Supply Chains and Transportation

80 countries are hoarding medical supplies – here’s why it damages the global response to COVID-19

A staff member moves medical supplies delivered by a State of Washington Department of Corrections truck at the Life Care Center of Kirkland, a long-term care facility linked to several confirmed coronavirus cases, in Kirkland, Washington, U.S. March 8, 2020. REUTERS/Lindsey Wasson - RC2YFF9OR3W9

59 WTO members have failed to notify the global trade body of their restrictions on exports, as required by the regulations. Image: REUTERS/Lindsey Wasson

Andrea Shalal
Senior Correspondent, Reuters
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COVID-19

  • If supply chains are starved of supplies, import-reliant countries' health systems may suffer - with the impact felt by COVID-19 patients.
  • Lack of transparency about restrictions and failure to cooperate internationally could undermine efforts to slow the spread of the COVID-19 disease, according to the WTO.
  • This in turn could raise the risk of second or third waves of coronavirus cases.

Eighty countries and customs territories have banned or limited the export of face masks, protective gear, gloves and other goods to mitigate shortages since the coronavirus outbreak began, the World Trade Organization reported on Thursday.

People wearing protective face masks use a smartphone on a street amid coronavirus (COVID-19) concerns in Kiev, Ukraine March 17, 2020.
Face masks - a medical necessity in high demand, yet low supply. Image: REUTERS/Valentyn Ogirenko

It said the bans were imposed by 72 WTO members and eight non-WTO member countries, but only 13 WTO members had notified the global trade body as required by its regulations.

Lack of transparency about restrictions and failure to cooperate internationally could undermine efforts to slow the spread of the COVID-19 disease, which has infected 2.64 million people around the world and killed 184,910, the WTO said.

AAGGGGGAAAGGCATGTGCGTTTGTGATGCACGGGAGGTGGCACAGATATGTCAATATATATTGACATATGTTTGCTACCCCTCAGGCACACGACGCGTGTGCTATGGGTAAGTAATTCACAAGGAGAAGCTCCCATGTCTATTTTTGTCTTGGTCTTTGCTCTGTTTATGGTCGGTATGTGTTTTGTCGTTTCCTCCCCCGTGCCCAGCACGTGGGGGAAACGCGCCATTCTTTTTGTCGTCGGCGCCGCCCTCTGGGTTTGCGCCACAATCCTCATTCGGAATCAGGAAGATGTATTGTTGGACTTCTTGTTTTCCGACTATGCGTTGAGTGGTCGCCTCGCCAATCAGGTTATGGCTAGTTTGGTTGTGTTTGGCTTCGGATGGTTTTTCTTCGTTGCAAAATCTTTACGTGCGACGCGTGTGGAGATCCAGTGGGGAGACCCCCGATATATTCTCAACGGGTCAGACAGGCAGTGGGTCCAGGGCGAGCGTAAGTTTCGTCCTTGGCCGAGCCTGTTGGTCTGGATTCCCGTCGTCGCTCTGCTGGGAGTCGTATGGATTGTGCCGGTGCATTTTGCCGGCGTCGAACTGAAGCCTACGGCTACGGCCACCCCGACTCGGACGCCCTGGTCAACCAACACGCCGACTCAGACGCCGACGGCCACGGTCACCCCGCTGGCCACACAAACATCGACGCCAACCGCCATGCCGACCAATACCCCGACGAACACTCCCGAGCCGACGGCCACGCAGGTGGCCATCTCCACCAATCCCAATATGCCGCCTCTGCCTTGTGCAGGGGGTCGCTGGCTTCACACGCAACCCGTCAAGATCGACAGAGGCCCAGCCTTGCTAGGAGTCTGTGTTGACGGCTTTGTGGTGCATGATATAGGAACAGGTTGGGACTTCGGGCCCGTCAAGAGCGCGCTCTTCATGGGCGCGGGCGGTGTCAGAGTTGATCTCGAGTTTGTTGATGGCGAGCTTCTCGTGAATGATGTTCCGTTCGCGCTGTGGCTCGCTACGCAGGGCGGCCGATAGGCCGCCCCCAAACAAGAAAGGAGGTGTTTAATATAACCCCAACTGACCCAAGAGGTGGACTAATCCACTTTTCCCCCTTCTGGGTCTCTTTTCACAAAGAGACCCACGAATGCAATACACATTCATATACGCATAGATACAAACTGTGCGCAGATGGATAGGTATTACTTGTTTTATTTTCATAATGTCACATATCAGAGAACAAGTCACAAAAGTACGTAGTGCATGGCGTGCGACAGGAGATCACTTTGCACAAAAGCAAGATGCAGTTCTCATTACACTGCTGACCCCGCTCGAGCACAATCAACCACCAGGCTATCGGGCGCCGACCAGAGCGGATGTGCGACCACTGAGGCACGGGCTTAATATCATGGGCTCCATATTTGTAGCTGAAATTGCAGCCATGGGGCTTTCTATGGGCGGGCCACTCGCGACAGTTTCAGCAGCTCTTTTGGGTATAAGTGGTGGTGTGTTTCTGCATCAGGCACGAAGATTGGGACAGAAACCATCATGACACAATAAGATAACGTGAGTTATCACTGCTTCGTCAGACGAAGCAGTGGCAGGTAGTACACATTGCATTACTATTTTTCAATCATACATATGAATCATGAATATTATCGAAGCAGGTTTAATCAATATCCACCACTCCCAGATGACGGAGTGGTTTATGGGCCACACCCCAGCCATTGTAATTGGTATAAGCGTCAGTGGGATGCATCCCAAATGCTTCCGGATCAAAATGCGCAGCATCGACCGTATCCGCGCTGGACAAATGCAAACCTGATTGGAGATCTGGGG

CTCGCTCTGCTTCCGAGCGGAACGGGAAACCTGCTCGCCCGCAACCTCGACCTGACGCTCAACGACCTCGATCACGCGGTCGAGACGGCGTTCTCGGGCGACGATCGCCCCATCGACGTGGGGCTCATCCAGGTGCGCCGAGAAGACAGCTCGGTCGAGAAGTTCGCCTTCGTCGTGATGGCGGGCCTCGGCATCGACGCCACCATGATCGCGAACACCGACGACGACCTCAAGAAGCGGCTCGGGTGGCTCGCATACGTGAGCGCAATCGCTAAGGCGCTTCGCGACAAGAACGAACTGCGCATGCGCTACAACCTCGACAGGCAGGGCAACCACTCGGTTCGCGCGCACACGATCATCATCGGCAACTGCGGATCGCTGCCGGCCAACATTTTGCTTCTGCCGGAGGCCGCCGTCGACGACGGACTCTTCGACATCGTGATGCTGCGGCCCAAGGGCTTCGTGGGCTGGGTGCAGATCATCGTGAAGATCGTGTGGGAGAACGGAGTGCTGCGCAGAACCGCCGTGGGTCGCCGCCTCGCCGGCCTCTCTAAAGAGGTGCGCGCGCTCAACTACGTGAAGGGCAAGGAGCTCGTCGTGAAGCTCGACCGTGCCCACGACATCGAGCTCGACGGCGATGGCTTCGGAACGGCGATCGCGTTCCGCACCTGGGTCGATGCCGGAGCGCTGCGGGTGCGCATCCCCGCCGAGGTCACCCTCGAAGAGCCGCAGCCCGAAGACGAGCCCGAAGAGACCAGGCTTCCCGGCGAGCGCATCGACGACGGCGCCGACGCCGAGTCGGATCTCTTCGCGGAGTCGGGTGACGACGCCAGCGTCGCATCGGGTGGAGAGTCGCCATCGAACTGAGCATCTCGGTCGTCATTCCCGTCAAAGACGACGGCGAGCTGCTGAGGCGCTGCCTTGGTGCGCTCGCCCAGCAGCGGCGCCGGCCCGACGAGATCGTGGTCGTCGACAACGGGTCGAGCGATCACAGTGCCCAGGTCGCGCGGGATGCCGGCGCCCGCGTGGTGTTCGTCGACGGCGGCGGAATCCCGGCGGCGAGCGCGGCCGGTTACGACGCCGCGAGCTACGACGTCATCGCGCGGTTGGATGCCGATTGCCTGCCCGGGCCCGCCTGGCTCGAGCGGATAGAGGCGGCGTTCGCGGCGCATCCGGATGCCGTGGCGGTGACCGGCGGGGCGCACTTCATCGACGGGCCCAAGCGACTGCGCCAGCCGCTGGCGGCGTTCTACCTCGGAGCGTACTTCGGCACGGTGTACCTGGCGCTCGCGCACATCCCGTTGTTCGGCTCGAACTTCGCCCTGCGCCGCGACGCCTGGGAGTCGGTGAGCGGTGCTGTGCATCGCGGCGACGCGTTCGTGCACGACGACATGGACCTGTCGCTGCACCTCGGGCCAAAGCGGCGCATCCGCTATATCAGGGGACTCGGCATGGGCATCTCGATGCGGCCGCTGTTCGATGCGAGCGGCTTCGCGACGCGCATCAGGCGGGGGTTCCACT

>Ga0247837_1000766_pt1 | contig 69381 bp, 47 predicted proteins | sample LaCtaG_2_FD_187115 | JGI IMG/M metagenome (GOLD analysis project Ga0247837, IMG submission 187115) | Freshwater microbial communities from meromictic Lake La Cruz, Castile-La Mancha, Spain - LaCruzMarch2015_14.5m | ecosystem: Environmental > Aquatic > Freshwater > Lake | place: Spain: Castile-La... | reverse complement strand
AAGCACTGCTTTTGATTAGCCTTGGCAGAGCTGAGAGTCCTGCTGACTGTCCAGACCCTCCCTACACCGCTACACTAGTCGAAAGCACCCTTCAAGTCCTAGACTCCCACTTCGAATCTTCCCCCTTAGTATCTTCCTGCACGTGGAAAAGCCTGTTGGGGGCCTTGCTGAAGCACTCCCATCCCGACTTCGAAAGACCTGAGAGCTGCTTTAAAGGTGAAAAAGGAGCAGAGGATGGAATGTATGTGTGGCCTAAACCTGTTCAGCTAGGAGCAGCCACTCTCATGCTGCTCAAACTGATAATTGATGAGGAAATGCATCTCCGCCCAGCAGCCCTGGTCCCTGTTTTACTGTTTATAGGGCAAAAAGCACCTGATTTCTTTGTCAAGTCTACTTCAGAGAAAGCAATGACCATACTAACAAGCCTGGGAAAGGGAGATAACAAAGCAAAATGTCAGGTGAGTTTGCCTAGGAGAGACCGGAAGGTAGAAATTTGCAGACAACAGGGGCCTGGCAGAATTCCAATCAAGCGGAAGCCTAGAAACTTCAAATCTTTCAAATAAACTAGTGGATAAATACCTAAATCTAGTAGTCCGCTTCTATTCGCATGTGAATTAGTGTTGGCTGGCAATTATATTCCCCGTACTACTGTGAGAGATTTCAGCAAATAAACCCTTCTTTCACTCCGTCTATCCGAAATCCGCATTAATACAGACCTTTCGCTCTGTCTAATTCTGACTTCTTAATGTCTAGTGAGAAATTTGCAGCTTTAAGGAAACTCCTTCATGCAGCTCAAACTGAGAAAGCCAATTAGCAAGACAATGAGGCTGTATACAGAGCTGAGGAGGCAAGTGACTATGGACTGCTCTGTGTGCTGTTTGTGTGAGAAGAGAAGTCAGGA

“While the introduction of export-restrictive measures is understandable, the lack of international cooperation in these areas risks cutting off import-reliant countries from desperately needed medical products and triggering a supply shock,” the WTO report said. “And by interfering with established medical supply chains, such measures also risk hampering the urgently required supply response.”

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Export bans and restrictions are generally prohibited in the WTO, although there are exceptions which allow temporary measures to “prevent or relieve critical shortages of foodstuffs or other products essential to the exporting contracting party.”

Travel restrictions had already slowed the flow of goods needed to fight the pandemic, but export restrictions made it difficult for governments and businesses to adjust purchasing decisions and find new suppliers, the report said.

Leaders of the Group of 20 major economies last month said any emergency measures taken in response to the pandemic should be “targeted, proportionate, transparent and temporary,” but new export restrictions have emerged even since then.

Last week, the United States asked China to revise new export quality control rules for protective equipment after complaints that the rules were holding up supplies.

Reuters reported on Thursday that France had expanded its list of drugs that face export restrictions despite repeated calls from the European Union to lift curbs that could cause shortages in other countries.

The WTO said restrictions could prompt others to follow suit and further reduce available supplies.

“The long-term effects could be significant,” the report said, warning that too-broad measures that stayed in place could irreparably alter supply chains and additional tariff and non-tariff barriers could spring up as a reaction.

Political fallout from the restrictions could weaken the global response to the pandemic, raising the possibility of recurring outbreaks that could affect everyone and leading to delays in getting goods to where they were needed.

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Supply Chains and TransportationHealth and Healthcare Systems
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